Why isn't offshore dying?

Contributed by Laveco Ltd

January 16, 2013

Contributed by Laveco Ltd. [www.laveco.com]

The end of the year is upon us, and at this time the number of justified and more significantly unjustified fears and nervousness about the future increases dramatically. Ever since I started in this business there has hardly been an end of year when someone around me hasn’t croaked up that this is the end, that from tomorrow nothing will be the same and a whole new world is beginning. But, I wonder, is this really possible in the world economy? Are the decision-makers really capable of making several million “undesirable” offshore companies disappear from one moment to the next? Can the companies responsible for more than 50% of the world’s financial turnover really be sunk without trace from one day to the next? Naturally, this is all possible. Basically, and in theory it could be true. It is an undeniable and very visible reality that the international bodies, with the OECD, EU and USA at their helm, are fanatically waging war on the small countries, where it is easy for them to flex their muscles. The Seychelles or the British Virgin Islands are easy targets for the inquisitors, but they don’t know where to start with countries such as, for example, Hong Kong. The central Chinese leadership would soon enlighten anyone who tries to pick a fight with them: Hong Kong is part of China, and here the Chinese leadership makes the decisions, and nobody is going to dictate to them from abroad.

From the above, it can be seen that the bargaining power of the different jurisdictions is very varied. Some can be dealt with as they please, while others are tougher nuts to crack. At the same time, we should also examine and define exactly what we mean by the term “offshore”. If we return to earlier definitions, going back some 20-30 years, then offshore company typically meant a company established in some small country where there was either no tax or the tax was a minimum, almost token amount. The reduced rate of tax was, or is, given on the condition that the company carried out no activities in the country of registration, thus ensuring that the tax interests of the given country are not damaged and there is no outflow of funds from that country. Offshore, then, signified a type of physical location, which was connected to tax planning and optimisation. Until now this all worked well, with the company set up outside the beneficial owner’s country with a foreign bank account, and the funds accumulating in the account being partly kept there and partly returned to the economy in the form of investments.

However, as the low-tax jurisdictions became more successful and attracted more and more capital, the countries with high rates of tax started to revolt, claiming that the capital was deserting them and migrating to those countries where it could achieve more, under more attractive conditions and basically could be used more effectively.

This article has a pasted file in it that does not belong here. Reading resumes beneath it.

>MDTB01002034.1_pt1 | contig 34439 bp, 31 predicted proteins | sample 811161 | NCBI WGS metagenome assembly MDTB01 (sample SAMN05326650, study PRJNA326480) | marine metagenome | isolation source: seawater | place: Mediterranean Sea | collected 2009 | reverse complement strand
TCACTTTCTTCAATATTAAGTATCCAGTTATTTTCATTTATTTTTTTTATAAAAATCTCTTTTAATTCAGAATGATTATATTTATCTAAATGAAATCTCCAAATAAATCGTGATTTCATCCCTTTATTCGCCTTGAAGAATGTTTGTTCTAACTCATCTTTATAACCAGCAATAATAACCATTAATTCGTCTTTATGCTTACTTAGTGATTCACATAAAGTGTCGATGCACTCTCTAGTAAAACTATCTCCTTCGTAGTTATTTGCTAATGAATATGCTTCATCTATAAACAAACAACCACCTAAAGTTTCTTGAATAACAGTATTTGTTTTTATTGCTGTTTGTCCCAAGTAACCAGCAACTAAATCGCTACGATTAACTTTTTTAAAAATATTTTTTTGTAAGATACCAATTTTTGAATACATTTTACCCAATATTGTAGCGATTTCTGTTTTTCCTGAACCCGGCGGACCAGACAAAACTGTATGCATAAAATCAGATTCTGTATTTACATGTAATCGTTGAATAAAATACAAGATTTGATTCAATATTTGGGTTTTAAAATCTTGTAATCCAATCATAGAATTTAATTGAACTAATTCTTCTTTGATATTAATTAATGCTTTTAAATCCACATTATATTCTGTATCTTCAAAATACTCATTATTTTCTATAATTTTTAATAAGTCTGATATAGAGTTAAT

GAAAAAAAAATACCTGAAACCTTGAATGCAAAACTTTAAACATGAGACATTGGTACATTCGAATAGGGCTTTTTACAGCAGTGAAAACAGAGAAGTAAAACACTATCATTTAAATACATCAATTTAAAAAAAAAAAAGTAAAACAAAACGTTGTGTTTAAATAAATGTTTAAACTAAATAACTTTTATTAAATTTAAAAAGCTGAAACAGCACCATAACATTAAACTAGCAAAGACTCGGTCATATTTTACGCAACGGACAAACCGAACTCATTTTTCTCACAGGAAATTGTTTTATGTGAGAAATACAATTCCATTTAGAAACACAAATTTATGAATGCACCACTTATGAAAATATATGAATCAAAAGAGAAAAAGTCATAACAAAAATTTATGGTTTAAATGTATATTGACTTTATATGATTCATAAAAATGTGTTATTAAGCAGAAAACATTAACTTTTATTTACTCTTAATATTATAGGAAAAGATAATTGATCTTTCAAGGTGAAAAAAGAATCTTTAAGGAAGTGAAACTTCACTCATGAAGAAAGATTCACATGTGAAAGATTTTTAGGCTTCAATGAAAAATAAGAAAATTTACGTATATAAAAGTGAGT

And here we have reached the crux of the matter. According to Marx, the first law of capitalism is the law of profit. Capital always seeks the route in the world where it can achieve the greatest profit. This is like a mountain stream which starts at the peak and follows the path which allows it to flow the most quickly. If the conditions are more advantageous in one country, with lower taxes and higher rewards and similar or even lower risk than in other countries, then sooner or later the capital will find its way there. This is dictated by the ruthless logic of the competition of capitalism. This was true 100 years ago, and today it is probably even more so when we can transfer our money from London’s stock exchange to Frankfurt’s or can buy securities in Tokyo at the press of a button on our computer.

Now, though, we have to ask some more questions. Are other laws capable of replacing the law of profit? I think the answer here is clearly “no”; here everybody wants to win; the entrepreneur, who has the capital, invests in order to maximise his profit. This law can not just be eliminated, as restricting the effectiveness of capital would remove the point of the whole thing. If lack of profit means it is not worth investing capital, then this would eventually undermine the entrepreneurial spirit.

This is where we reach the most important part of the topic, the human factor. And the question, can human nature change? Could it be that someone who goes into business wanting to profit won’t want to win just as much tomorrow? Then more and more? And as his business grows he won’t want the growth to spread? The answer is an emphatic no. Human nature hasn’t changed for thousands of years. There will always be a segment of society who, materially speaking, want more than the average. Who are prepared to fight, push, take on projects, sacrifice time and energy in the interest of material success. And it won’t be at the poker table that they do all this. At the most it could be some stock exchange, reached through virtual channels, but even this is part of the business world.

However, those who want to win in the business world seek those tools and methods which allow them to maximise their profits. Low-tax companies, and similar solutions, were, are and will be such tools. This is a little bit like doping in sport. Unfortunately, those who resort to doping are capable of greater results and gain an advantage over their competitors. Successful businessmen realised this years ago. All you have to do is look at the famous and successful entrepreneurs of any country. Show me just one who hasn’t been involved in “doping” with an army of offshore companies behind their businesses! They couldn’t have done it, if they hadn’t used these possibilities, and would have fallen mercilessly behind their competitors.